And that's hard to explain if humans have had any sort of significant boating in the region since modern humans first left Africa. And it doesn't look good for the theory that they moved along the great southern coastal route with any sort of boats.

Humans first reach offshore islands in significant numbers along the eastern Eurasia shore, notably Australia but also Japan, Taiwan and the Ryukyus. So to me it's seems reasonable to suppose that effective offshore boating developed somewhere in that region.

Julien Riel-Salvatore said...

Terry -
that's certainly possible, and would actually agree with what Norton and Jin have recently proposed. It's also not impossible that seafaraing was invented and 'forgotten' several times over the course of recent human evolution, in a process similar to what Joseph Henrich has described for Holocene technological 'impoverishment' in Tasmania (pdf here)... it could be that seafaring proved to be the undoing of the people who developed them, by effectively isolating them - culturally and genetically - from the social and cultural networks that were essential to long-term survival and the perpetuation of knowledge in the Late Pleistocene. This is speculative, of course, but worth considering in this discussion.

Note that I'm not saying that Tasmanians lost the ability to be seafarers, but rather that simple boat-building and navigation skills may have been lost by Mediterranean Paleolithic seafarers over time following a similar process as that described to account for the limited technological repertoire on Tasmania at the time of European contact, in spite of an archaeological record that shows it was much richer in prehistory.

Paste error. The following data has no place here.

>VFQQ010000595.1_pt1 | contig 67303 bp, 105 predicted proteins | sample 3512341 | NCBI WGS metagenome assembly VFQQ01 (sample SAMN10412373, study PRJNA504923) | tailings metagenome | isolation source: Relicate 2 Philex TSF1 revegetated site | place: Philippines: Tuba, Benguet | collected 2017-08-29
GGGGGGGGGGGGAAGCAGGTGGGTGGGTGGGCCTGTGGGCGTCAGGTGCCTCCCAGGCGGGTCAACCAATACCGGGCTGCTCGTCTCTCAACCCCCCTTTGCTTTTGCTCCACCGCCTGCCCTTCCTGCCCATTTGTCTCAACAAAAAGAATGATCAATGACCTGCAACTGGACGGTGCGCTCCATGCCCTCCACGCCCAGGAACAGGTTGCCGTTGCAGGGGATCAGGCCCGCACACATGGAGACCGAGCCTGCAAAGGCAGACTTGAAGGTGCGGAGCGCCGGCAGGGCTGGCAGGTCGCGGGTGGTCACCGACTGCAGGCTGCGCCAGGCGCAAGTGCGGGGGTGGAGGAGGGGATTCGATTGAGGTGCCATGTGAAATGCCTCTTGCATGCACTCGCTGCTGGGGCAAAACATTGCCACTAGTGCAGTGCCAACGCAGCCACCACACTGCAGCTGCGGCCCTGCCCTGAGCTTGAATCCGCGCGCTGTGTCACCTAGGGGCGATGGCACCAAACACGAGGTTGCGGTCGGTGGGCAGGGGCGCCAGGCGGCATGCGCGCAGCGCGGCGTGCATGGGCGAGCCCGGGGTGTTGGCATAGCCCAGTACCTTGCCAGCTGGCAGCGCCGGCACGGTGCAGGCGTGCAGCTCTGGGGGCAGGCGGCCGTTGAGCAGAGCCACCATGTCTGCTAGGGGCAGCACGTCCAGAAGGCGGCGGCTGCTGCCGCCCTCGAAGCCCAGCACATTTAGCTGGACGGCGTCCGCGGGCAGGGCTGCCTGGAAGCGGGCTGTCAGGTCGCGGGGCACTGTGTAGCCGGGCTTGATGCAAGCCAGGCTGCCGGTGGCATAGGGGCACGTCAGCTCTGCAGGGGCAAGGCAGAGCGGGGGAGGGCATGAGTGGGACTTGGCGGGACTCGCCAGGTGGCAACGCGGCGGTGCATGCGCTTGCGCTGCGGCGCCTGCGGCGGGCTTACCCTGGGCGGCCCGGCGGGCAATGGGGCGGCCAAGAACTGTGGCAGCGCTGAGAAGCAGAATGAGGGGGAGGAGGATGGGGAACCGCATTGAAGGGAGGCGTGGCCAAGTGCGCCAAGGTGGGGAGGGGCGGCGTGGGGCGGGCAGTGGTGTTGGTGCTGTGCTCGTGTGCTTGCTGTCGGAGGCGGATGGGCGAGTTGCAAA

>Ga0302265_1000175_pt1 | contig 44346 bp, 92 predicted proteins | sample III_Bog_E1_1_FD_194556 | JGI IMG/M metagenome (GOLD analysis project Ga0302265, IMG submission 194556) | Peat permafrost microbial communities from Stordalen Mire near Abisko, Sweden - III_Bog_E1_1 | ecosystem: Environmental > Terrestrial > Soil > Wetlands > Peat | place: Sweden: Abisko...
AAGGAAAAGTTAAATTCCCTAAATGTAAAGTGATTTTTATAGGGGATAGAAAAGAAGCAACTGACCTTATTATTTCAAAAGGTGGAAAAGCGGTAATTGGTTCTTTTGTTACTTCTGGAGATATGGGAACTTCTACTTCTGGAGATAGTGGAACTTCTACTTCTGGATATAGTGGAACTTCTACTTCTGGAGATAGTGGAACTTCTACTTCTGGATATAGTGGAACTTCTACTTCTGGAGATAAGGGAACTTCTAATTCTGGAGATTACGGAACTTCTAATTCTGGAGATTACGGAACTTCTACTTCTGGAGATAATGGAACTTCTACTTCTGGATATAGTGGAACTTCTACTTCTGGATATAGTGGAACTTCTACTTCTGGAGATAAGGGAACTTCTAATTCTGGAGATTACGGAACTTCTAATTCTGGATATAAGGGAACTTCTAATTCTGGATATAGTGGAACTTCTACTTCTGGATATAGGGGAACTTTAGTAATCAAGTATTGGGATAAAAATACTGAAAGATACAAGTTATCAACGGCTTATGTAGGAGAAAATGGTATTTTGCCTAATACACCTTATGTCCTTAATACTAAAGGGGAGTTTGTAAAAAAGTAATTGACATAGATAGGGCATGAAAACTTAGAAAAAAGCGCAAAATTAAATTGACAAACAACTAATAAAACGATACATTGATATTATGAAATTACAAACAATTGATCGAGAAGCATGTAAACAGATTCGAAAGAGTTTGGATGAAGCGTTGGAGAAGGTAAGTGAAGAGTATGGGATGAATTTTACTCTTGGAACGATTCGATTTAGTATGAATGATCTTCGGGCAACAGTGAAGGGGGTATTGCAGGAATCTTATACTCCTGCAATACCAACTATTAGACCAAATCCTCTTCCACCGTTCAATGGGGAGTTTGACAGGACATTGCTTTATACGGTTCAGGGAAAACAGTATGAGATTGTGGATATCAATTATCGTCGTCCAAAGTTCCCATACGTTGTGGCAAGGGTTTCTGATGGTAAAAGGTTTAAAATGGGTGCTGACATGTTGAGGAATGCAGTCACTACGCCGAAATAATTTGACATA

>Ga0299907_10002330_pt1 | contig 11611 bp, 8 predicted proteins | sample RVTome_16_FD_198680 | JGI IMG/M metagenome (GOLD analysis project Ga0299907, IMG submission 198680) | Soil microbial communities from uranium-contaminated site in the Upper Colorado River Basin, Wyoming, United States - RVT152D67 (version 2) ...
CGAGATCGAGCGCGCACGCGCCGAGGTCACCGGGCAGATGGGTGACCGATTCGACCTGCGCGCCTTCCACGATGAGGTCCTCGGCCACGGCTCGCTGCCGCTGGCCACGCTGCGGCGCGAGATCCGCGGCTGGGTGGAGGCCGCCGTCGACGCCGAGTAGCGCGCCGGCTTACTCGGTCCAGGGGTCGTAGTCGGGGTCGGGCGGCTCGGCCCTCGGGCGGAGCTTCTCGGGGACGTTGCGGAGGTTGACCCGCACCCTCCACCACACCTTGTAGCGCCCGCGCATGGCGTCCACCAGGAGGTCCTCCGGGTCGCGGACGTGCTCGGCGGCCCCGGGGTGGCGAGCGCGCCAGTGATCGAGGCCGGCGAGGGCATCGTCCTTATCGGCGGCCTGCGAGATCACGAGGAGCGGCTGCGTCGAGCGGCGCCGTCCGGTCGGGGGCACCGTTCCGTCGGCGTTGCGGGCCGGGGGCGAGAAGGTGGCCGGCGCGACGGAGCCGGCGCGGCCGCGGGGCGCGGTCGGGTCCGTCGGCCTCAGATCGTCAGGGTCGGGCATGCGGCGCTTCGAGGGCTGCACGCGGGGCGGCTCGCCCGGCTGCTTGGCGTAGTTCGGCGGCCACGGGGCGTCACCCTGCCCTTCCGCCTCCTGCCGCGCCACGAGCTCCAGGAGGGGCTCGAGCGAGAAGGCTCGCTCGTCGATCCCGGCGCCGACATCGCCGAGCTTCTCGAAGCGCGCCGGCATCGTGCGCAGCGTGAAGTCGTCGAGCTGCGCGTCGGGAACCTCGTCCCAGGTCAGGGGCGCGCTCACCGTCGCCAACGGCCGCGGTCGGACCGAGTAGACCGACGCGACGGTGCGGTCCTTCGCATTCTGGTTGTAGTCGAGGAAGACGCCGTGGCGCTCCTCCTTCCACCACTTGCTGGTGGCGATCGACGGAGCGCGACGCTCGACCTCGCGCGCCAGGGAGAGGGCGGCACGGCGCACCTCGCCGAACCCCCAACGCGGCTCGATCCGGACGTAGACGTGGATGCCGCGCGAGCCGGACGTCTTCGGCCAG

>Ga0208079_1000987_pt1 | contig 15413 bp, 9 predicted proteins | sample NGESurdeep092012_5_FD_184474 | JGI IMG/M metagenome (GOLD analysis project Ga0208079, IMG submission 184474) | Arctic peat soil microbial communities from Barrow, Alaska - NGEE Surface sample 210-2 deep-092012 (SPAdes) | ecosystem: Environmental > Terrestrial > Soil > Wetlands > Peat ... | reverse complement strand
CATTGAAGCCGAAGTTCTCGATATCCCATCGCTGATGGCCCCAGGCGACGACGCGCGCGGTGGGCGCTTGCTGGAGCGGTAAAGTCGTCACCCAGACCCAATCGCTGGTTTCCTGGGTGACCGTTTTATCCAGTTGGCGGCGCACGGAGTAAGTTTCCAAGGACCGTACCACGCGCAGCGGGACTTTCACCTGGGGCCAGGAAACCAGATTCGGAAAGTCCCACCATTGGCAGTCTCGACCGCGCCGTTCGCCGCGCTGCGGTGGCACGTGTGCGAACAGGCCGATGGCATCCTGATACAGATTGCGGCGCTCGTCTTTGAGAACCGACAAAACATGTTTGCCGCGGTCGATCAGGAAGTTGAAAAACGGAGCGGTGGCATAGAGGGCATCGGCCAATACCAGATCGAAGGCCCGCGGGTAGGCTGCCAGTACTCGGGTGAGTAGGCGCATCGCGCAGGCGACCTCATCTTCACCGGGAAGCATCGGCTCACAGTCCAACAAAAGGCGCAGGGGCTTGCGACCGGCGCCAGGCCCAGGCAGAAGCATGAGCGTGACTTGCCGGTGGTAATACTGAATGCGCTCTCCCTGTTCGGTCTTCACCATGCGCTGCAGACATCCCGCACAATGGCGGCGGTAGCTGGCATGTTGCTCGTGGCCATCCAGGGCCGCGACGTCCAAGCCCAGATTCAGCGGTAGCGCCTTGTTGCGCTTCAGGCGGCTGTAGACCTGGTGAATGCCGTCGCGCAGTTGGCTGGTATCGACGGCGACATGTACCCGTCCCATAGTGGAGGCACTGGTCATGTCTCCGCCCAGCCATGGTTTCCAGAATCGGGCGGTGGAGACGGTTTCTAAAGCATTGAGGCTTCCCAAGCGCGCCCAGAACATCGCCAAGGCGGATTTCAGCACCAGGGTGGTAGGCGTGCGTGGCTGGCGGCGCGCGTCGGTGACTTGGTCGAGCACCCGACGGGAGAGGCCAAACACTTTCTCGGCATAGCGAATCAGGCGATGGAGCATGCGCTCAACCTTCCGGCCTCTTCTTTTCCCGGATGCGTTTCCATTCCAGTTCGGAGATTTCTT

CamArchGrad said...

There are pictures out now.

After having seen them, I can say I'm more convinced of their human origin now, but I'm still somewhat suspicious of their dating.

It seems one of the ideas is that they eroded out of a cave and then fell onto the terraces where they were found, which seems to me to be a pretty long chain of events (and why do they have to start in caves anyways?).

I'd ask you Julein, how do these compare to some of the assemblages you've seen come out of Sicily or Sardinia?

Julien Riel-Salvatore said...

sorry for the delayed reply. I'm hoping to write more about the Cretan handaxes shortly, in the context of another paper... for what it's worth, these handaxes look verycoarse, which is not unexpected given that they were made on quartz... which kind of makes you wonder why better raw materials were not used if they could be procured elsewhere on the island.

Julien Riel-Salvatore said...

with much delay, the post I was talking about is now up. As far as to how comparable this stuff looks to the Sicilian and Sardinian stuff, the fact that it's on quartz makes it look pretty different. Also, the Sardinian stuff is generally describes as a 'Clactonian', mainly flake-based industry, whereas the Sicilian stuff is described as both a 'chopper/chopping tool' complex (i.e., a few coarse flakes knocked off the edges of large-ish pebbles) and a coarse 'Clactonian' flake-based industry. What's in question here is the man-made nature of some of these artifacts, and when they're credible, their actual age, especially since coarse, expedient tools are manufactured reminiscent of LP tools are found in later periods of prehistory.